According to Mclaren, understanding consumer behavior is the key to fostering customer loyalty. He notes, “‘Cognitive computing’ showed a strong rise in interest by brand marketers. … A subfield of artificial intelligence, cognitive computing is the simulation of human thought processes in a computerized model. With new platforms, systems, and technologies emitting customer signals everywhere, it’s become more important than ever for marketers to engage with potential and existing buyers at the right time, with the right message, with consistency, and at scale. AI and machine learning have evolved to where it is now possible for most companies to implement AI as a tool, because it enables personalized services on a massive scale — and customers increasingly demand it.” Cognitive computing solutions, like the Enterra Shopper Marketing and Consumer Insights Intelligence System™, can leverage all types of consumer data to provide high-dimensional consumer, retailer, and marketing insights.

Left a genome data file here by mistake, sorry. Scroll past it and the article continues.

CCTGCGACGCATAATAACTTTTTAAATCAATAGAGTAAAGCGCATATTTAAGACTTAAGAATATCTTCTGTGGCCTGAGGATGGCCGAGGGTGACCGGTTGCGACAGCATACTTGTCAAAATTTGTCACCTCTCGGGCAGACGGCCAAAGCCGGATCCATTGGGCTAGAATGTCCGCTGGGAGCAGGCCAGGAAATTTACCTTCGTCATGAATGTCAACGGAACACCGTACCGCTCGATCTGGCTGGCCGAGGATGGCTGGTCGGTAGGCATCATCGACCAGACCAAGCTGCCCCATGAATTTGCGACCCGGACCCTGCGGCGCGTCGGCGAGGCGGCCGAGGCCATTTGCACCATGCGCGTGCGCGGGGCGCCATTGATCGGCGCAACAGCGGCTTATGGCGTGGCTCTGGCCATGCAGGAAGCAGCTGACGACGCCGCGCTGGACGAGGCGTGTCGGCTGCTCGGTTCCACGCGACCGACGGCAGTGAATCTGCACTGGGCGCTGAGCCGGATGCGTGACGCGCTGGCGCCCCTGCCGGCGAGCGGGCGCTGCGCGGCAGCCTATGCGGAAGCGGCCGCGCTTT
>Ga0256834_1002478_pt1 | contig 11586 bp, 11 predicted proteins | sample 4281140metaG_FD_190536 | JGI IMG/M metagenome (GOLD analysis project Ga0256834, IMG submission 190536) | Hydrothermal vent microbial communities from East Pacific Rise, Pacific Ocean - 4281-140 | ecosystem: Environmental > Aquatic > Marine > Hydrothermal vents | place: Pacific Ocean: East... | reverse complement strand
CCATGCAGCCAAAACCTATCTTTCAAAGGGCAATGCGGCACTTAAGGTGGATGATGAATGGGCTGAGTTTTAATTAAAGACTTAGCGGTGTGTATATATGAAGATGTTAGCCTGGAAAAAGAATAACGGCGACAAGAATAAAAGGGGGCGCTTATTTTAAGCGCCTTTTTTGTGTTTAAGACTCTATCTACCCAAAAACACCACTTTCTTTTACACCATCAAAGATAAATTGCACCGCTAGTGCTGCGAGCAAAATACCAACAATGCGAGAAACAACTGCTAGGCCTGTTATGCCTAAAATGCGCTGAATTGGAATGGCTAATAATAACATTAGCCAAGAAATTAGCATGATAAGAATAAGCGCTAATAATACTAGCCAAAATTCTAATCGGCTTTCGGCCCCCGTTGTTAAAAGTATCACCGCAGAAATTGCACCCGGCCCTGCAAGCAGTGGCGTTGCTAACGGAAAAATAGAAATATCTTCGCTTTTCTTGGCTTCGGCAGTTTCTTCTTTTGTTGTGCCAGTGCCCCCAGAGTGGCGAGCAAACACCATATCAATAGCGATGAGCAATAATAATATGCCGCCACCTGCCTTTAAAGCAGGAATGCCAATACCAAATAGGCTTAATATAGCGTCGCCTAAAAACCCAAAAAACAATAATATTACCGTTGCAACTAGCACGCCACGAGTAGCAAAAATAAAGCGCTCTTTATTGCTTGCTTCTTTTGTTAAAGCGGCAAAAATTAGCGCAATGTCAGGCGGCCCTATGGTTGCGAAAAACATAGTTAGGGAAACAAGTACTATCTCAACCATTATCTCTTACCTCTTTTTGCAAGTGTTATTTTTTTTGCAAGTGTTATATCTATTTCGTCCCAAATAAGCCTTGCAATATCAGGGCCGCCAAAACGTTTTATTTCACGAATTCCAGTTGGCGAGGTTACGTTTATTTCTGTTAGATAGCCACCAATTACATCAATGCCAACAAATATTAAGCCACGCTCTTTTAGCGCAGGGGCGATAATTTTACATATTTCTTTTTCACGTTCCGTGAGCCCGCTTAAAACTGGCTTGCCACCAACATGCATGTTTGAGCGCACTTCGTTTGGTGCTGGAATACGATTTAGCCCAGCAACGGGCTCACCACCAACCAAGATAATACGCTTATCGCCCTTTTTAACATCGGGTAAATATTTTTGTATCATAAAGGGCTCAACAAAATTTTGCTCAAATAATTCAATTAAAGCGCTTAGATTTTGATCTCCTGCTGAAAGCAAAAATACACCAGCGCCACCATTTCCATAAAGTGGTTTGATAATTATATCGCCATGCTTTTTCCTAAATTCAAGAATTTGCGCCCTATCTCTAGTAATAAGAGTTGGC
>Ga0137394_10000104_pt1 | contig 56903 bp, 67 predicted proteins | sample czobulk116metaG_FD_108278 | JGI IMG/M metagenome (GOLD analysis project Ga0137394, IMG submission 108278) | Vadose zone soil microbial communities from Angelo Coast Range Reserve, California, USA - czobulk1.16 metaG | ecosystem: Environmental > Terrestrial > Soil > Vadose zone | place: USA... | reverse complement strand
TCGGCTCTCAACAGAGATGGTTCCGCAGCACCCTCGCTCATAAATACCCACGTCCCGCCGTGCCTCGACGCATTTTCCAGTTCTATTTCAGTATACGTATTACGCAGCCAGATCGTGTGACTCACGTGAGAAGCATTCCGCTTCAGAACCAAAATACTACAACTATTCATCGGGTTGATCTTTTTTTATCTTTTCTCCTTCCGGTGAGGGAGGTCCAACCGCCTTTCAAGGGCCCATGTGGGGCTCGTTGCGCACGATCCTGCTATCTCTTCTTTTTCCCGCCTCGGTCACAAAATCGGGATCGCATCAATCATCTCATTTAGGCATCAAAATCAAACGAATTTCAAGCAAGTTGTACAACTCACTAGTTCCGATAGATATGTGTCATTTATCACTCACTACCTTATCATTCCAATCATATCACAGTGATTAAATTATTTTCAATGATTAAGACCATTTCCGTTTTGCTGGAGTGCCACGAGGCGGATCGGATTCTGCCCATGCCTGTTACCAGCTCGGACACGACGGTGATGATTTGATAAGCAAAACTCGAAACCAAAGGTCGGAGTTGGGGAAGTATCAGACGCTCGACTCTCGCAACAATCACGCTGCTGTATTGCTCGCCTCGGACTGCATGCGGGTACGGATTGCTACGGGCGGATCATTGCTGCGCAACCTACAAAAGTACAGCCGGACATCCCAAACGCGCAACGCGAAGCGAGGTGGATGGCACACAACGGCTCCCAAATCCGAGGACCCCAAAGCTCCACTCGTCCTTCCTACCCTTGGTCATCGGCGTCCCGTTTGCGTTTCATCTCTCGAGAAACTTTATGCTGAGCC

Despite the evidence discussed above, Robert Passikoff, founder and President of Brand Keys, believes brand loyalty eulogies are premature. He explains, “A recent spate of articles have declared that brand loyalty is in jeopardy, or even … ‘on its way out.’ The reality is, brand loyalty not only exists, but is a measurable, leading indicator of consumer behavior and brand profitability, and is not going away anytime soon.”[6] He admits, “Today’s brand loyalty is different from the brand loyalty of the last century. It has adapted to new consumers in a new marketplace.” Unlike Lafley and Martin, who view loyalty in terms of consumer habit, Passikoff views it as a form of “emotional engagement with a brand.” He writes, “Emotional brand engagement is the 21st century paradigm for loyalty.” The arguments presented by Lafley and Martin may not be as far apart from Passikoff’s arguments as they might seem. Lafley and Martin write: